Study reveals how high-latitude corals cope with the cold
Corals growing in high-latitude reefs in Western Australia can regulate their internal chemistry to promote growth under cooler temperatures, according to new research at the ARC Centre of Excellence for Coral Reef Studies at The University of Western Australia.
The study, published today in Proceedings of the Royal Society B, suggests that ocean warming may not necessarily promote faster rates of calcification in reefs where temperatures are currently cooler (lower than 18C).
Lead author Claire Ross said the study was carried out over two years in Western Australia's Bremer Bay, 515km south-east of Perth in the Great Southern region. Bremer Bay is a renowned diving, snorkelling and tourism hot spot due to its stunning crystal clear waters, white sand and high marine biodiversity.
"For two years we used cutting-edge geochemical techniques to link the internal chemistry of the coral with how fast the corals were growing in a high-latitude reef," Ms Ross said.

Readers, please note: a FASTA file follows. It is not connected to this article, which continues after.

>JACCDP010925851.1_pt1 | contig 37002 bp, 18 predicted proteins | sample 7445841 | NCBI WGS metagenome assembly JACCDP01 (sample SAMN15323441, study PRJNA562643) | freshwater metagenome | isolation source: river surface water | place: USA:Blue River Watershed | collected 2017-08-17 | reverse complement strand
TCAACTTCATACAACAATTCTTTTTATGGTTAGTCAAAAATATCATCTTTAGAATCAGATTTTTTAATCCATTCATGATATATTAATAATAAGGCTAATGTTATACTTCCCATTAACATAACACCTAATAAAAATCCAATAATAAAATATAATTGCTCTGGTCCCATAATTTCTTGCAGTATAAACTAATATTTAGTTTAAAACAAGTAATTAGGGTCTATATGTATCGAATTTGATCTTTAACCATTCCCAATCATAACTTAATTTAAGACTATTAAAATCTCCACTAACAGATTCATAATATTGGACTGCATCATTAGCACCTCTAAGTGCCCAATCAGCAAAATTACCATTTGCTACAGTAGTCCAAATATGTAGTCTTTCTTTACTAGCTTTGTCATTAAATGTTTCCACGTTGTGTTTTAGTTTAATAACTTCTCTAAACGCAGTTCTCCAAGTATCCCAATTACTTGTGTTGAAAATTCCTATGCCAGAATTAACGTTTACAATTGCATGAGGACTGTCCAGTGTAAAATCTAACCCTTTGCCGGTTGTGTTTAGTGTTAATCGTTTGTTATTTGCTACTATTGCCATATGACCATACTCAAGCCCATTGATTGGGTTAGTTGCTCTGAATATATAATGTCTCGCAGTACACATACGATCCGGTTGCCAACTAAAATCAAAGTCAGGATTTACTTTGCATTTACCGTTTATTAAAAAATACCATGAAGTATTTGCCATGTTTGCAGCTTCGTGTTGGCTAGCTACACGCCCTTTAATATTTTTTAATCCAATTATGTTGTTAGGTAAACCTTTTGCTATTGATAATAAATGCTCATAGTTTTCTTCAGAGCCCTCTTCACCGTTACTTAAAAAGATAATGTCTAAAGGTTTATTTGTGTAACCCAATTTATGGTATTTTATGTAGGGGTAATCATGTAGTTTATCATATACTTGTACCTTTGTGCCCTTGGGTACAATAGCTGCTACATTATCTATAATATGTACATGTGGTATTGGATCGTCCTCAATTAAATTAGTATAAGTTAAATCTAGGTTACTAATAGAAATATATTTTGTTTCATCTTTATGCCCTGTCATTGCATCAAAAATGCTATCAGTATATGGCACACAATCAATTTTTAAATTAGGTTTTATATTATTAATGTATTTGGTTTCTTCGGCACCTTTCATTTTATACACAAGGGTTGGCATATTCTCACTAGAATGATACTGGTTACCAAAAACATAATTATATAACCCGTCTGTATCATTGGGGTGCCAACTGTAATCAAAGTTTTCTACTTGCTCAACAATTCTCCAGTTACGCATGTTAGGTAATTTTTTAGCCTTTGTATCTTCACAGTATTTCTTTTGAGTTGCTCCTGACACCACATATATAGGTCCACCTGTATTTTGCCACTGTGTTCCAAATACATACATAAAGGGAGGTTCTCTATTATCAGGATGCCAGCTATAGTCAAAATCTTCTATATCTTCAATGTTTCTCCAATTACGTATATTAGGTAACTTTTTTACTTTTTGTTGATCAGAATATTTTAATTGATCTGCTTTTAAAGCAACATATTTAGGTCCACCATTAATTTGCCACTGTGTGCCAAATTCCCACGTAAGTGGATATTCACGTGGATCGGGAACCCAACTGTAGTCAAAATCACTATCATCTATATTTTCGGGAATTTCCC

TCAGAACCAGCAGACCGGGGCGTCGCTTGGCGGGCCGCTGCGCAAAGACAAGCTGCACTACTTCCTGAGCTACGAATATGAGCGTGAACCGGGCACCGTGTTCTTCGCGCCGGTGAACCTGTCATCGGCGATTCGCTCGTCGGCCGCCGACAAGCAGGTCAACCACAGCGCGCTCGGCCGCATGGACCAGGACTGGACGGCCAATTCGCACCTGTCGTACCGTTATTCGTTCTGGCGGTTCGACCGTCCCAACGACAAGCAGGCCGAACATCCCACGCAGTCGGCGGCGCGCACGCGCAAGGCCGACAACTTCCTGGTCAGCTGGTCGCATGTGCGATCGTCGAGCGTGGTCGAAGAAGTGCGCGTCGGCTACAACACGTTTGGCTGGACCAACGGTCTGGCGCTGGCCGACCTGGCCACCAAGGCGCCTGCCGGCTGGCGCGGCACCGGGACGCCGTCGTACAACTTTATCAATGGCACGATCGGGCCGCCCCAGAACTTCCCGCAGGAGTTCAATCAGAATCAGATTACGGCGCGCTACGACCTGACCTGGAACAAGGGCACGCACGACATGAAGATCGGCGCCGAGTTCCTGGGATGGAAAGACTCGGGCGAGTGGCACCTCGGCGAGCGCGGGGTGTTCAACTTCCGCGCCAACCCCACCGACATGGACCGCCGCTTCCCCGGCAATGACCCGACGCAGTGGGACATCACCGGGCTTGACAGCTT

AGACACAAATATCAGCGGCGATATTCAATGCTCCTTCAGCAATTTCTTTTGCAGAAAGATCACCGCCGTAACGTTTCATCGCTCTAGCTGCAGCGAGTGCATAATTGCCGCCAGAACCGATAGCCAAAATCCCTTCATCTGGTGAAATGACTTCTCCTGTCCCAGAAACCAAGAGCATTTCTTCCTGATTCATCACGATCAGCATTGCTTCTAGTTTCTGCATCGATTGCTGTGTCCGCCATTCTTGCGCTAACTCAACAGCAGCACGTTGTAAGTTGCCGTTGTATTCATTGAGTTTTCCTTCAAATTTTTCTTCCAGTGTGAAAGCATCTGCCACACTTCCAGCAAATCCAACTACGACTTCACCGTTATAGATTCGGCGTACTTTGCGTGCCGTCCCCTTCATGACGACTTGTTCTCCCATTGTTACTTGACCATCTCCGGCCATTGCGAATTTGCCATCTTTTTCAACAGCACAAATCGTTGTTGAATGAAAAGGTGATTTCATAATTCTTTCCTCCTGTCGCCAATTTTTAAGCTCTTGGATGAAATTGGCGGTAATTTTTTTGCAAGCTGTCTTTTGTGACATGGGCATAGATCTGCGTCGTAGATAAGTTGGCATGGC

"These high-latitude reefs (above 28 degrees north and below 28 degrees south) have lower light and temperatures compared to the tropics and essentially provide natural laboratories for investigating the limits for coral growth."
Ms Ross said the researchers expected the corals to grow slower during winter because the water was colder and light levels lower but they were surprised to find the opposite pattern.
"We were able to link the remarkable capacity for temperate corals to maintain high growth during winter to the regulation of their internal chemistry," she said.
"We also found that there was more food in the water for corals during winter compared to summer, indicating that (in addition to internal chemical regulation) corals may feed more to sustain growth."
Coral reefs are one of world's most valuable natural resources, providing a habitat for many ocean species, shoreline protection from waves and storms, as well as being economically important for tourism and fisheries.
However, studies have shown that the important process by which corals build their skeletons is under threat due to CO2-driven climate change. The effects of climate change on coral reefs are likely to vary geographically, but relatively little is known about the growth rates of reefs outside of the tropics.
"Our study is unique because it is among the first to fully decipher the corals' internal chemistry," Ms Ross said. "The findings of this study help better understand and predict the future of high-latitude coral reefs under CO2-driven climate change."